How to improve scar tissue from breastfeeding? (photos)

6 months after my BA surgery I found out I was pregnant. Since weaning after 1 yr, I've noticed that my left boob has less volume underneath and along my incision feels bubbly. When I run my finger along the inner corner, it feels like a raised vein (squishy). I suspect this is scar tissue? I'm incredibly discouraged as I do plan on having another child. What are my options in improving this? Will it continue to get worse? Will a revision fix it or will it just make for more scar tissue?

Doctor Answers 4

Check in with your plastic surgeon.

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The changes you’re describing could be scar tissue but it's worth checking in with your plastic surgeon. Your breasts may simply feel different after breastfeeding because your natural tissue and skin have become thinner and less elastic, allowing you to feel the edge of your breast implants. Every pregnancy will have an effect on your breasts, so if you plan to have more children, you may want to hold off on the idea of revision surgery until after you've completed your family.

Dallas Plastic Surgeon
4.9 out of 5 stars 125 reviews

Post op breast augmentation and pregnancy

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Pregnancy will definitely change the shape of your breasts. What you may be feeling is the implant itself and nothing more. However, you should consult your plastic surgeon. Also I would suggest waiting until you are done having children to have any revisions.

Susan Kaweski, MD
San Diego Plastic Surgeon

What you are feeling may very well be something other than simply "scar tissue"

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First things first, congratulations on the birth of your new child!  Although they change your body in many ways that you may not have anticipated (or liked!), they change our lives in so many more ways that make it all worthwhile.As far as your breast goes, it will be difficult to tell precisely what is going on without a physical exam, but a couple of thoughts come to mind.  As you are probably aware, breast feeding changes the breast tissue in many ways, and it can also change the capsule, or the thin scar tissue envelope that surrounds breast implants as well.  In some instances, the breast tissue becomes thinner and more lax, and this makes it possible to feel every fold and ripple in the surface of the rubber shell of the breast implant.  This often feels "squishy," or "bubbly," and sometimes a fold can even create a protrusion that can be seen or felt through the skin.  In other instances, the scar tissue capsule can contract (called "capsular contracture" or "capsule contracture"), and if this happens the implant can become firm, it make develop folds or contour changes, and it may change the shape of the breast.  None of these things are dangerous or put your health in jeopardy, but they can change the look or the feel of the breast, and it is usually for these reasons that we do anything about it.If you still plan to have more children and breastfeed, you may want to factor these things into your decision, as future pregnancies, with our without breastfeeding, may leave similar results if you do anything now to change your breasts.  The best thing to do is schedule a visit with your surgeon to evaluate exactly what is going on with the breast.  If your surgeon is not available, another board certified plastic who has a lot of experience with breast surgery can evaluate you and probably tell you what is going on.  That way you will understand what you are seeing and feeling in your breast and be much better equipped to make decisions about what, if anything, you need or want to do, and when you should do it.  Best of luck.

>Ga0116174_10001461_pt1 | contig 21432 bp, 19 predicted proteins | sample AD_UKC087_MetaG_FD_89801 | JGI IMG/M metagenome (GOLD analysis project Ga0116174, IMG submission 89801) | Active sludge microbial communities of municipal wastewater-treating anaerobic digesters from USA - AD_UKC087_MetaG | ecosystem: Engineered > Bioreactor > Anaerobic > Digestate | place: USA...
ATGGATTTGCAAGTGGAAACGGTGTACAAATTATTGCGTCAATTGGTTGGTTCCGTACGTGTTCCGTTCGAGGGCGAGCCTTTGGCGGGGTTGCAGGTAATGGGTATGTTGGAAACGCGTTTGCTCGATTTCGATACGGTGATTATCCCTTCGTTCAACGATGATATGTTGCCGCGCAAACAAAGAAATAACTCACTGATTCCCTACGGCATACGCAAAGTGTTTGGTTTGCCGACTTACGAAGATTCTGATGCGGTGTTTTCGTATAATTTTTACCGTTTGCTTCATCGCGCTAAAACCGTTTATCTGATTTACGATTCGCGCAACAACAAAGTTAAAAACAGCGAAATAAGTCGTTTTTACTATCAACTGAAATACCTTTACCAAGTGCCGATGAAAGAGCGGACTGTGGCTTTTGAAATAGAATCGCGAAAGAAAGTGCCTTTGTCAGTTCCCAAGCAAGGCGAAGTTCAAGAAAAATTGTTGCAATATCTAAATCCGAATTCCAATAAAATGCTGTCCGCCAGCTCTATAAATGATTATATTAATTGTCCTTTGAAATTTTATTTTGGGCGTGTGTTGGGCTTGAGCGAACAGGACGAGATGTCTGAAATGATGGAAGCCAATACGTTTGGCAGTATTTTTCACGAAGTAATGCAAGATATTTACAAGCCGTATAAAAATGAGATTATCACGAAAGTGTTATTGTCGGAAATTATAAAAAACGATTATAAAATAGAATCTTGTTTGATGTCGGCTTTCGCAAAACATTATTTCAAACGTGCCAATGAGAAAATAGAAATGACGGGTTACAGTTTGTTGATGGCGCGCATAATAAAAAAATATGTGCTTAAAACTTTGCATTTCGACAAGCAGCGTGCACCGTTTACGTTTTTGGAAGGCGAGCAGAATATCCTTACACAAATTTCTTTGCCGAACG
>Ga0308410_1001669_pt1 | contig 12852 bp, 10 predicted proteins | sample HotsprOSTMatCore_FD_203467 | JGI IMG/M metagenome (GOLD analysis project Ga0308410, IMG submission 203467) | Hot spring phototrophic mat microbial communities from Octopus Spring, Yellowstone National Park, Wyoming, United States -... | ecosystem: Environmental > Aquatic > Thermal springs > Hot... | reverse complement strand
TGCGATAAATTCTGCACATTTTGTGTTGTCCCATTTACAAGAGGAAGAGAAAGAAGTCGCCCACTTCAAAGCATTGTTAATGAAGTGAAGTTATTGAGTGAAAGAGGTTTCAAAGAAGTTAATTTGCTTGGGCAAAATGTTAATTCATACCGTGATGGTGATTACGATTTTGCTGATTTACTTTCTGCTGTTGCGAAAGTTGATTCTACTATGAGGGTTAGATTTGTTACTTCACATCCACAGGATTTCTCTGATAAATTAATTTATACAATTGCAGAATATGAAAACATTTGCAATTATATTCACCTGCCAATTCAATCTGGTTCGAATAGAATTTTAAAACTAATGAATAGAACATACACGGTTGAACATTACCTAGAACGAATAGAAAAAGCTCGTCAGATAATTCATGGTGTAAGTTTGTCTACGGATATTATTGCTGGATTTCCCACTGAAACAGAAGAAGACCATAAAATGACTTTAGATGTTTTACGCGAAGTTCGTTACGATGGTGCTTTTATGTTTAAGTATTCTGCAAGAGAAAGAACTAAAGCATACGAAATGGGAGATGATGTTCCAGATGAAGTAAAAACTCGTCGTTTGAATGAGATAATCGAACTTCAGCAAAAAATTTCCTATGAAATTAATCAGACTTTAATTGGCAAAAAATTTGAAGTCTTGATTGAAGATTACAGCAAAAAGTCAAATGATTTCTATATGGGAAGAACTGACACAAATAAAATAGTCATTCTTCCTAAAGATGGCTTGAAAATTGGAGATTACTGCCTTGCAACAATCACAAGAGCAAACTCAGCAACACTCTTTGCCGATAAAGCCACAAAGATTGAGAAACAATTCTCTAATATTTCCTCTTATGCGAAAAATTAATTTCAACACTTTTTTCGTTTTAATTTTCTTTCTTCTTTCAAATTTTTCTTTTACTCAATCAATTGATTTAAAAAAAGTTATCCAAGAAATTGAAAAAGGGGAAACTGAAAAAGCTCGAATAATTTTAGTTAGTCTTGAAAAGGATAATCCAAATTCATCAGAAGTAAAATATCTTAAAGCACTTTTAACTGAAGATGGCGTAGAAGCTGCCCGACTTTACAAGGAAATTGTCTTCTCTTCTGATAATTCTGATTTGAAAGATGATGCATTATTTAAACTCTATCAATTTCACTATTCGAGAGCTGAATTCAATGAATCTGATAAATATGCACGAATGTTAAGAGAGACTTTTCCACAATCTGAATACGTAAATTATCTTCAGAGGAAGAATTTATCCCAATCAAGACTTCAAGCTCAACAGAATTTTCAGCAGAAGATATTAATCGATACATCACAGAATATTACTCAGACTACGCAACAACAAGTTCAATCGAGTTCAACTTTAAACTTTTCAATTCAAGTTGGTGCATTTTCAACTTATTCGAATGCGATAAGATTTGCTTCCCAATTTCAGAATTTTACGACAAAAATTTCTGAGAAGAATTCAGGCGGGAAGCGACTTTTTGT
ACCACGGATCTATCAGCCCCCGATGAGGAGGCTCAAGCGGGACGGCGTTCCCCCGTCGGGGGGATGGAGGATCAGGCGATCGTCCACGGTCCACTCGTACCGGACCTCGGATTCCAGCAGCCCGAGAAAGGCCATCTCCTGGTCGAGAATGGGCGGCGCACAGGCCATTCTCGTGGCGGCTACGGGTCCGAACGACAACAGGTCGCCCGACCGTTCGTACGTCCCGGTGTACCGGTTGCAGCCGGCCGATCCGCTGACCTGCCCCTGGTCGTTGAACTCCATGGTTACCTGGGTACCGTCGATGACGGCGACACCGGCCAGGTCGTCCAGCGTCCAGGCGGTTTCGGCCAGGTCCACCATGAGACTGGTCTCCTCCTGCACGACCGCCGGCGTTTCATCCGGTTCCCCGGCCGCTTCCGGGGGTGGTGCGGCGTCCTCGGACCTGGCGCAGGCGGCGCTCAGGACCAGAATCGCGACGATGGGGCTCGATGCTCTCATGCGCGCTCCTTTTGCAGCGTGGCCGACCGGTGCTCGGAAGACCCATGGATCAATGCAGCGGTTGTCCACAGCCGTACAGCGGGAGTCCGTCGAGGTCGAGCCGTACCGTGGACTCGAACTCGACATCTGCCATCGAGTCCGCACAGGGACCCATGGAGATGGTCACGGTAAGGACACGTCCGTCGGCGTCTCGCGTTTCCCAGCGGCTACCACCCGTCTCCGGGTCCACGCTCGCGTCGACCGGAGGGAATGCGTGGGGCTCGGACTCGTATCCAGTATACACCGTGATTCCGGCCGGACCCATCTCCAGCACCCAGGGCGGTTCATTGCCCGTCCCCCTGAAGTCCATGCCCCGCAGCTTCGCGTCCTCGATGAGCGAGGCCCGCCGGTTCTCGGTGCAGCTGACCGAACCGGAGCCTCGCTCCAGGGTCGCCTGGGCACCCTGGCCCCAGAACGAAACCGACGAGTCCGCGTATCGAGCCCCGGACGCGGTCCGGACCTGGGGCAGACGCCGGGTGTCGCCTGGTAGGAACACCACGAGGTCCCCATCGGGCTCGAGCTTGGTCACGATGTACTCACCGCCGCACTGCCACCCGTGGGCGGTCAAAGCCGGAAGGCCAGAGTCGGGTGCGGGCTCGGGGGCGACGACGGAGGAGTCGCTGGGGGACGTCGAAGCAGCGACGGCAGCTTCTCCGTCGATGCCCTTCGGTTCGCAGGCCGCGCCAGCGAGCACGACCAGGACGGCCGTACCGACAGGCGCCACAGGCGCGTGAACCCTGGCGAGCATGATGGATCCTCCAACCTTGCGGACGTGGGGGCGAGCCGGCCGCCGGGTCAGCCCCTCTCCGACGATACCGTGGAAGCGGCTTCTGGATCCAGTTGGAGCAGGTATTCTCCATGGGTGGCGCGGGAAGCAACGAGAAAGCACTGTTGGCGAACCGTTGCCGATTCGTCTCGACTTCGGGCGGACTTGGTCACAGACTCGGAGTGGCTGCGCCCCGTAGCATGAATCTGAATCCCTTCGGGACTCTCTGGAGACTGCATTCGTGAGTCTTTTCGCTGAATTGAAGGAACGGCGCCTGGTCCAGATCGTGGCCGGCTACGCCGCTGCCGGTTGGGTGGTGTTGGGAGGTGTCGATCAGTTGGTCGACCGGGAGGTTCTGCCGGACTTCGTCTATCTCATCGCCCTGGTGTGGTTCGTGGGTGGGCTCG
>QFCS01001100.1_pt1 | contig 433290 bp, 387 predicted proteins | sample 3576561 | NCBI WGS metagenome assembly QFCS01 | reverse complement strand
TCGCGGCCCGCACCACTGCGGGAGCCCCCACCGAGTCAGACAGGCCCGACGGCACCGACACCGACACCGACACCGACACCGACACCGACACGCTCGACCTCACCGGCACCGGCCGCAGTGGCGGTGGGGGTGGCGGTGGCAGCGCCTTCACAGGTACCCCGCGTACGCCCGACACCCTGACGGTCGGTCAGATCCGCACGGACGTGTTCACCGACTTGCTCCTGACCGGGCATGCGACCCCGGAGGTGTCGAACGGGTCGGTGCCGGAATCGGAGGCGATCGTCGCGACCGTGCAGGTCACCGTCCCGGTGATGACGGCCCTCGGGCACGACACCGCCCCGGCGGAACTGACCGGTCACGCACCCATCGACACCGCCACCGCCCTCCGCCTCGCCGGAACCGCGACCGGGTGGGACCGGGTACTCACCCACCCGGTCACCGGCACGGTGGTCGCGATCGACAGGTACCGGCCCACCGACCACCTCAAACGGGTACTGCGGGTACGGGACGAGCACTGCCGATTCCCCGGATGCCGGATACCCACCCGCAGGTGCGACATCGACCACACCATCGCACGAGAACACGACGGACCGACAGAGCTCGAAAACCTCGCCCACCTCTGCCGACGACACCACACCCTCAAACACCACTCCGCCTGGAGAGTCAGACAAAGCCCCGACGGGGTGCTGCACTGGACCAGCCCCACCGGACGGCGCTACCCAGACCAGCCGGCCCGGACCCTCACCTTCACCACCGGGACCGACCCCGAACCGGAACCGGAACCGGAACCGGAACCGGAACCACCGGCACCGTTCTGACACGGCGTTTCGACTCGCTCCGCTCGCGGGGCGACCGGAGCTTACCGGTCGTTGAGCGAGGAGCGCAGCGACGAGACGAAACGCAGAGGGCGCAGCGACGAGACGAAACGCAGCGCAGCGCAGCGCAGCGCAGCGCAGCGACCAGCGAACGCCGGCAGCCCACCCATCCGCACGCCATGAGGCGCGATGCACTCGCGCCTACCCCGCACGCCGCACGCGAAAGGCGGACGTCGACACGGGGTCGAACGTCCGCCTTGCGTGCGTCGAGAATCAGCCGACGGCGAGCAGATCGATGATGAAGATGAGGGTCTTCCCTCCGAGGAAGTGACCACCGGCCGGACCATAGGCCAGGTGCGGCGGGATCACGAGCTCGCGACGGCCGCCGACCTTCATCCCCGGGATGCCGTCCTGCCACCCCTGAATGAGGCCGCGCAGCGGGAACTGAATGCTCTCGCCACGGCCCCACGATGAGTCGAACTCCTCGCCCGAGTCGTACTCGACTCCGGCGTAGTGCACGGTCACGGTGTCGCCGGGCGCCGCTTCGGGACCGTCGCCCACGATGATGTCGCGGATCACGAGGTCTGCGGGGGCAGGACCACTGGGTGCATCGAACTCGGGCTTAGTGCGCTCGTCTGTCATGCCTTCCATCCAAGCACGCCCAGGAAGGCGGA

Joseph L. Grzeskiewicz, MD
San Diego Plastic Surgeon

Post Childbirth Breast Changes

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Thank you for your question. I recommend that you visit with your Plastic Surgeon so that they can examine you in person and provide feedback.
All the best

These answers are for educational purposes and should not be relied upon as a substitute for medical advice you may receive from your physician. If you have a medical emergency, please call 911. These answers do not constitute or initiate a patient/doctor relationship.